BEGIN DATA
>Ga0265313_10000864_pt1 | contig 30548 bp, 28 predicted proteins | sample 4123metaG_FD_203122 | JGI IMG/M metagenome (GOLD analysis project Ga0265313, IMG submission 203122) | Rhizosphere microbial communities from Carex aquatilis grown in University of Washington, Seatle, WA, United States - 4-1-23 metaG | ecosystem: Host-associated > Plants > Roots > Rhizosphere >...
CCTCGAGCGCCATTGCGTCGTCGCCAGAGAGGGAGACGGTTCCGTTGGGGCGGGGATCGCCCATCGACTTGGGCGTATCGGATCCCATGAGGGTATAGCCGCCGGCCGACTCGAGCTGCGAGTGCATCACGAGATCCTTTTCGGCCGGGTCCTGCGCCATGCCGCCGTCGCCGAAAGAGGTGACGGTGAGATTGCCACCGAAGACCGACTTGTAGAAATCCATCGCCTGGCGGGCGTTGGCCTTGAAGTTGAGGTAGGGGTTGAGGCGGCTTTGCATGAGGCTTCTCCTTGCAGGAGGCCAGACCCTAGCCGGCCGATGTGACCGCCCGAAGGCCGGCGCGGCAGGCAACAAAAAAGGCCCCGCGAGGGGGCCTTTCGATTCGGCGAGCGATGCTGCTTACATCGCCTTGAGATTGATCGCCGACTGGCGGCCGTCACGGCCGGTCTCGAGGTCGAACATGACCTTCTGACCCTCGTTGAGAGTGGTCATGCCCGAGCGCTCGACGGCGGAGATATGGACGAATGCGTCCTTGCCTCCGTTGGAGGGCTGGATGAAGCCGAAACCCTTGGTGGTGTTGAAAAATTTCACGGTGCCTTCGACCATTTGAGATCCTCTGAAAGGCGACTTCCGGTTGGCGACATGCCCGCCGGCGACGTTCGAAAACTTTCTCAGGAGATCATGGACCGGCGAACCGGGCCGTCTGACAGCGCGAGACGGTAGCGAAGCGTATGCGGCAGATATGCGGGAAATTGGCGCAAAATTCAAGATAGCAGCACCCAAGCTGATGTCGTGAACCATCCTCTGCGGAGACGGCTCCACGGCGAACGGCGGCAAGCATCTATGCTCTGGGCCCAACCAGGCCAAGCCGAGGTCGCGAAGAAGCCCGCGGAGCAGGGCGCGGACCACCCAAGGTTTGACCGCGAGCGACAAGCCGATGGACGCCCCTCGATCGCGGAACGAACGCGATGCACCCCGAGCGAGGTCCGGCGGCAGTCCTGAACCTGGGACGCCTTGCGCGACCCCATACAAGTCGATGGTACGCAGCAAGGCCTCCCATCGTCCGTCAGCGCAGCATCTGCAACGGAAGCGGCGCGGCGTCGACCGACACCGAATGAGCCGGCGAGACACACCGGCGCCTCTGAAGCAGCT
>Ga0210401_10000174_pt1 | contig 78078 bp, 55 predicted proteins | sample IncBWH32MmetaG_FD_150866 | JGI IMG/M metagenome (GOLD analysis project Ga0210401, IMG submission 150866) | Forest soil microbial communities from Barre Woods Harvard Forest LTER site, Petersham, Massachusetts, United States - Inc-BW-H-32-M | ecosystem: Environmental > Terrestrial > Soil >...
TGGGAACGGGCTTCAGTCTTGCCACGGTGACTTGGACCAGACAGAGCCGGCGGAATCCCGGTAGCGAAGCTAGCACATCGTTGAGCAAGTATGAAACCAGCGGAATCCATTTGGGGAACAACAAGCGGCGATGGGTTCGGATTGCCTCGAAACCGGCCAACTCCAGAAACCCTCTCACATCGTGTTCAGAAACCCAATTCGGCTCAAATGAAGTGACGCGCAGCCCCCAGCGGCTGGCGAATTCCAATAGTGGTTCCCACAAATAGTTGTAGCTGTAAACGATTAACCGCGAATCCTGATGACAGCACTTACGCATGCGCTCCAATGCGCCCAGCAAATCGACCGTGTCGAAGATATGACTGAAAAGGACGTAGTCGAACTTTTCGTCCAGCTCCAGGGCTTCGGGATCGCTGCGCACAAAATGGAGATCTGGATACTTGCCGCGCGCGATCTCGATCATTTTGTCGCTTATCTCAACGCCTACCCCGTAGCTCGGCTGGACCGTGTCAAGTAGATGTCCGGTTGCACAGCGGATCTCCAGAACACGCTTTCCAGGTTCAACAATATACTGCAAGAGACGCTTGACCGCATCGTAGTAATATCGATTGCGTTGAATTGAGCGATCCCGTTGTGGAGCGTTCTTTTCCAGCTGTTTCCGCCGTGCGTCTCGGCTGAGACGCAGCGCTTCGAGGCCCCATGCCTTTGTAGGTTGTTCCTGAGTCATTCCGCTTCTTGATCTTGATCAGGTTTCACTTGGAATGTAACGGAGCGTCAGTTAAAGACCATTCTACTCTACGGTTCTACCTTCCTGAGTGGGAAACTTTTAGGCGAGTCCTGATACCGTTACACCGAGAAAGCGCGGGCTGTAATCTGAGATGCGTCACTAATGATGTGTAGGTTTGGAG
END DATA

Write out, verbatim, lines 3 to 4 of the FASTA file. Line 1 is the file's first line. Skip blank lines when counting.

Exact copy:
>Ga0210401_10000174_pt1 | contig 78078 bp, 55 predicted proteins | sample IncBWH32MmetaG_FD_150866 | JGI IMG/M metagenome (GOLD analysis project Ga0210401, IMG submission 150866) | Forest soil microbial communities from Barre Woods Harvard Forest LTER site, Petersham, Massachusetts, United States - Inc-BW-H-32-M | ecosystem: Environmental > Terrestrial > Soil >...
TGGGAACGGGCTTCAGTCTTGCCACGGTGACTTGGACCAGACAGAGCCGGCGGAATCCCGGTAGCGAAGCTAGCACATCGTTGAGCAAGTATGAAACCAGCGGAATCCATTTGGGGAACAACAAGCGGCGATGGGTTCGGATTGCCTCGAAACCGGCCAACTCCAGAAACCCTCTCACATCGTGTTCAGAAACCCAATTCGGCTCAAATGAAGTGACGCGCAGCCCCCAGCGGCTGGCGAATTCCAATAGTGGTTCCCACAAATAGTTGTAGCTGTAAACGATTAACCGCGAATCCTGATGACAGCACTTACGCATGCGCTCCAATGCGCCCAGCAAATCGACCGTGTCGAAGATATGACTGAAAAGGACGTAGTCGAACTTTTCGTCCAGCTCCAGGGCTTCGGGATCGCTGCGCACAAAATGGAGATCTGGATACTTGCCGCGCGCGATCTCGATCATTTTGTCGCTTATCTCAACGCCTACCCCGTAGCTCGGCTGGACCGTGTCAAGTAGATGTCCGGTTGCACAGCGGATCTCCAGAACACGCTTTCCAGGTTCAACAATATACTGCAAGAGACGCTTGACCGCATCGTAGTAATATCGATTGCGTTGAATTGAGCGATCCCGTTGTGGAGCGTTCTTTTCCAGCTGTTTCCGCCGTGCGTCTCGGCTGAGACGCAGCGCTTCGAGGCCCCATGCCTTTGTAGGTTGTTCCTGAGTCATTCCGCTTCTTGATCTTGATCAGGTTTCACTTGGAATGTAACGGAGCGTCAGTTAAAGACCATTCTACTCTACGGTTCTACCTTCCTGAGTGGGAAACTTTTAGGCGAGTCCTGATACCGTTACACCGAGAAAGCGCGGGCTGTAATCTGAGATGCGTCACTAATGATGTGTAGGTTTGGAG